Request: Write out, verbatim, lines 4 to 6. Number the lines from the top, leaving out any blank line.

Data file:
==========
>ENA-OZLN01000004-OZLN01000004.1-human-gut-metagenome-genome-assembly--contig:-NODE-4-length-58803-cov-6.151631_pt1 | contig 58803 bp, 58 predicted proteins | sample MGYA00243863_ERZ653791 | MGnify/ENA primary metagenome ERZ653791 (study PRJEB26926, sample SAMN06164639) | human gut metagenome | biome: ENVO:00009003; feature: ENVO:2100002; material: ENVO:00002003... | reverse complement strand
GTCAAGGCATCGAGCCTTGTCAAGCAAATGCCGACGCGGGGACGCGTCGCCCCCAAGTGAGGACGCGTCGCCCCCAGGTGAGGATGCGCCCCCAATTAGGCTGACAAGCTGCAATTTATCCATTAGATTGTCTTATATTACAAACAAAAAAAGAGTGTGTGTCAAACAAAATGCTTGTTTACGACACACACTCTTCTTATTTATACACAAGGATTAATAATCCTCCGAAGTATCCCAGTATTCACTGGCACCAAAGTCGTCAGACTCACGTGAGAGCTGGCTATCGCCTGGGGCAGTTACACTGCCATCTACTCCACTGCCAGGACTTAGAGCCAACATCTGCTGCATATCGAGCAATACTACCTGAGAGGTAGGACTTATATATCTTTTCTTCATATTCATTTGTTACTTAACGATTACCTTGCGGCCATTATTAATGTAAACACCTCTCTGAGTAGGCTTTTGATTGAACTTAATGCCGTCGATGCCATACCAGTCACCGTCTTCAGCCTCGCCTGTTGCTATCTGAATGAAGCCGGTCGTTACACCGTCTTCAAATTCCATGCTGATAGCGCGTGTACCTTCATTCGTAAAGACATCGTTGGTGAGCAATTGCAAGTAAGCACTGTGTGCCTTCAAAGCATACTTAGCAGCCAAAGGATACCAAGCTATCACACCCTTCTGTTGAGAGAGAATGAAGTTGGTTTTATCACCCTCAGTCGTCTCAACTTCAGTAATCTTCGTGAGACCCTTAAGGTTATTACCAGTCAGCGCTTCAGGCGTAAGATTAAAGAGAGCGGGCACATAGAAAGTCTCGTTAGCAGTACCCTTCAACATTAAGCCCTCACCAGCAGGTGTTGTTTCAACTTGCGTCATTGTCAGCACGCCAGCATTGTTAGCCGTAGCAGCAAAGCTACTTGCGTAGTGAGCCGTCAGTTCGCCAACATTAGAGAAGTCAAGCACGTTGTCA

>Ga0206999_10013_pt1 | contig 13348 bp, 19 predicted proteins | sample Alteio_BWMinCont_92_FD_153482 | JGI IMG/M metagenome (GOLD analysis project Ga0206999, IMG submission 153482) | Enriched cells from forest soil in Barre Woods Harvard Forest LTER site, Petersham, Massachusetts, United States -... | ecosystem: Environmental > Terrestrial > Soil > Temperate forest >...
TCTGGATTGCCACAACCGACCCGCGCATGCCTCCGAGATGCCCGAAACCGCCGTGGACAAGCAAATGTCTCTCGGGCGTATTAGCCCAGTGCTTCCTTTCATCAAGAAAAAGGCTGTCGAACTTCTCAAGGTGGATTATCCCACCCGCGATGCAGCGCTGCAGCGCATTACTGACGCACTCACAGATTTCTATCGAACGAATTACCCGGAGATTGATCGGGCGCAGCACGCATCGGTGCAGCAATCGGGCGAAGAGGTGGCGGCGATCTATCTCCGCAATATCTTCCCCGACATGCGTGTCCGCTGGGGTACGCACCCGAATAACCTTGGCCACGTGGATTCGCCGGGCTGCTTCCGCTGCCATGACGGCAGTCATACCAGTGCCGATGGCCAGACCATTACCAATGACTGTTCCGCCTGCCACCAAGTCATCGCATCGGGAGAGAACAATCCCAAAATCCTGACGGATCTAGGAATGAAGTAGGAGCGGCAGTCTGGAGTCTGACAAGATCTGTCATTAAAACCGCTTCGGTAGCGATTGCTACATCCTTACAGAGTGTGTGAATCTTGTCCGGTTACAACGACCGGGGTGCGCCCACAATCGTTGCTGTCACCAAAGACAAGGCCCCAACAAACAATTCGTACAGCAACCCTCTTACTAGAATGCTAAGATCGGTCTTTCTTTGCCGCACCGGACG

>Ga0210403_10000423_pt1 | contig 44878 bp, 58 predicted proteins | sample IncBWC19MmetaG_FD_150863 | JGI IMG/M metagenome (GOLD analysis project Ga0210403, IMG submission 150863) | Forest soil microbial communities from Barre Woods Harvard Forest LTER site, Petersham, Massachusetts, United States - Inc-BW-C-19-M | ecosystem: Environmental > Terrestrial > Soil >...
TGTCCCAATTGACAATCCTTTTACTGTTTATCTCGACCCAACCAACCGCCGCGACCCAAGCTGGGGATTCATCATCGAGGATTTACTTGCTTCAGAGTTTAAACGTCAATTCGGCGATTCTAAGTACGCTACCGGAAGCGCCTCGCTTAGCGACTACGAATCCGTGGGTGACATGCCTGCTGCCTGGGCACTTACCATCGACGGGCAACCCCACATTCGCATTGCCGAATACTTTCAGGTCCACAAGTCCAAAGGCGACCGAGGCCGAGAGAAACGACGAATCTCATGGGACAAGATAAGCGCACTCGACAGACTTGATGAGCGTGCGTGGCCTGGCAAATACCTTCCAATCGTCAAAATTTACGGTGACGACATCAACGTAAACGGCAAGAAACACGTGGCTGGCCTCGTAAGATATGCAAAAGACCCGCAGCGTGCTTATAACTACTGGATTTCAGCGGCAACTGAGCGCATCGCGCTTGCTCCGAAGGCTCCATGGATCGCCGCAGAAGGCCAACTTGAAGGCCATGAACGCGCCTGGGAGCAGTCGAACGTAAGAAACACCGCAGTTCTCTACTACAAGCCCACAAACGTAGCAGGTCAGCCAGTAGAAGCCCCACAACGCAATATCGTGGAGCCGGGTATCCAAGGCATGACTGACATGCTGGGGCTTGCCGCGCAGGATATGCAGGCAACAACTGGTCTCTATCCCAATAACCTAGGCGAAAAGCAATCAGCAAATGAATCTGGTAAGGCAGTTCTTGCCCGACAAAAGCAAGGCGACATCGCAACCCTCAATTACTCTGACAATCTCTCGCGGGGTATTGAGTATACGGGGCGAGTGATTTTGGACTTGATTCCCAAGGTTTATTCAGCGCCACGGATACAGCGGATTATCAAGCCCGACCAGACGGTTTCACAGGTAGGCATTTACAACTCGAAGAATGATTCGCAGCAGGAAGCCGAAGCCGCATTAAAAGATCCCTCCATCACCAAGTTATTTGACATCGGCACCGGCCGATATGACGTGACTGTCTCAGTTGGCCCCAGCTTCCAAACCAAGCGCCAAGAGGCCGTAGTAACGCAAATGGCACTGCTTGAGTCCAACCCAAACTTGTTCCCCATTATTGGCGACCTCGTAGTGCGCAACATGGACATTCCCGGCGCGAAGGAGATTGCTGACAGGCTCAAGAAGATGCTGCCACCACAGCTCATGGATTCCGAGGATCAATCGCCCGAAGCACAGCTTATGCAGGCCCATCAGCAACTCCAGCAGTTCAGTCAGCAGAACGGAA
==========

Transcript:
TCTGGATTGCCACAACCGACCCGCGCATGCCTCCGAGATGCCCGAAACCGCCGTGGACAAGCAAATGTCTCTCGGGCGTATTAGCCCAGTGCTTCCTTTCATCAAGAAAAAGGCTGTCGAACTTCTCAAGGTGGATTATCCCACCCGCGATGCAGCGCTGCAGCGCATTACTGACGCACTCACAGATTTCTATCGAACGAATTACCCGGAGATTGATCGGGCGCAGCACGCATCGGTGCAGCAATCGGGCGAAGAGGTGGCGGCGATCTATCTCCGCAATATCTTCCCCGACATGCGTGTCCGCTGGGGTACGCACCCGAATAACCTTGGCCACGTGGATTCGCCGGGCTGCTTCCGCTGCCATGACGGCAGTCATACCAGTGCCGATGGCCAGACCATTACCAATGACTGTTCCGCCTGCCACCAAGTCATCGCATCGGGAGAGAACAATCCCAAAATCCTGACGGATCTAGGAATGAAGTAGGAGCGGCAGTCTGGAGTCTGACAAGATCTGTCATTAAAACCGCTTCGGTAGCGATTGCTACATCCTTACAGAGTGTGTGAATCTTGTCCGGTTACAACGACCGGGGTGCGCCCACAATCGTTGCTGTCACCAAAGACAAGGCCCCAACAAACAATTCGTACAGCAACCCTCTTACTAGAATGCTAAGATCGGTCTTTCTTTGCCGCACCGGACG

>Ga0210403_10000423_pt1 | contig 44878 bp, 58 predicted proteins | sample IncBWC19MmetaG_FD_150863 | JGI IMG/M metagenome (GOLD analysis project Ga0210403, IMG submission 150863) | Forest soil microbial communities from Barre Woods Harvard Forest LTER site, Petersham, Massachusetts, United States - Inc-BW-C-19-M | ecosystem: Environmental > Terrestrial > Soil >...
TGTCCCAATTGACAATCCTTTTACTGTTTATCTCGACCCAACCAACCGCCGCGACCCAAGCTGGGGATTCATCATCGAGGATTTACTTGCTTCAGAGTTTAAACGTCAATTCGGCGATTCTAAGTACGCTACCGGAAGCGCCTCGCTTAGCGACTACGAATCCGTGGGTGACATGCCTGCTGCCTGGGCACTTACCATCGACGGGCAACCCCACATTCGCATTGCCGAATACTTTCAGGTCCACAAGTCCAAAGGCGACCGAGGCCGAGAGAAACGACGAATCTCATGGGACAAGATAAGCGCACTCGACAGACTTGATGAGCGTGCGTGGCCTGGCAAATACCTTCCAATCGTCAAAATTTACGGTGACGACATCAACGTAAACGGCAAGAAACACGTGGCTGGCCTCGTAAGATATGCAAAAGACCCGCAGCGTGCTTATAACTACTGGATTTCAGCGGCAACTGAGCGCATCGCGCTTGCTCCGAAGGCTCCATGGATCGCCGCAGAAGGCCAACTTGAAGGCCATGAACGCGCCTGGGAGCAGTCGAACGTAAGAAACACCGCAGTTCTCTACTACAAGCCCACAAACGTAGCAGGTCAGCCAGTAGAAGCCCCACAACGCAATATCGTGGAGCCGGGTATCCAAGGCATGACTGACATGCTGGGGCTTGCCGCGCAGGATATGCAGGCAACAACTGGTCTCTATCCCAATAACCTAGGCGAAAAGCAATCAGCAAATGAATCTGGTAAGGCAGTTCTTGCCCGACAAAAGCAAGGCGACATCGCAACCCTCAATTACTCTGACAATCTCTCGCGGGGTATTGAGTATACGGGGCGAGTGATTTTGGACTTGATTCCCAAGGTTTATTCAGCGCCACGGATACAGCGGATTATCAAGCCCGACCAGACGGTTTCACAGGTAGGCATTTACAACTCGAAGAATGATTCGCAGCAGGAAGCCGAAGCCGCATTAAAAGATCCCTCCATCACCAAGTTATTTGACATCGGCACCGGCCGATATGACGTGACTGTCTCAGTTGGCCCCAGCTTCCAAACCAAGCGCCAAGAGGCCGTAGTAACGCAAATGGCACTGCTTGAGTCCAACCCAAACTTGTTCCCCATTATTGGCGACCTCGTAGTGCGCAACATGGACATTCCCGGCGCGAAGGAGATTGCTGACAGGCTCAAGAAGATGCTGCCACCACAGCTCATGGATTCCGAGGATCAATCGCCCGAAGCACAGCTTATGCAGGCCCATCAGCAACTCCAGCAGTTCAGTCAGCAGAACGGAA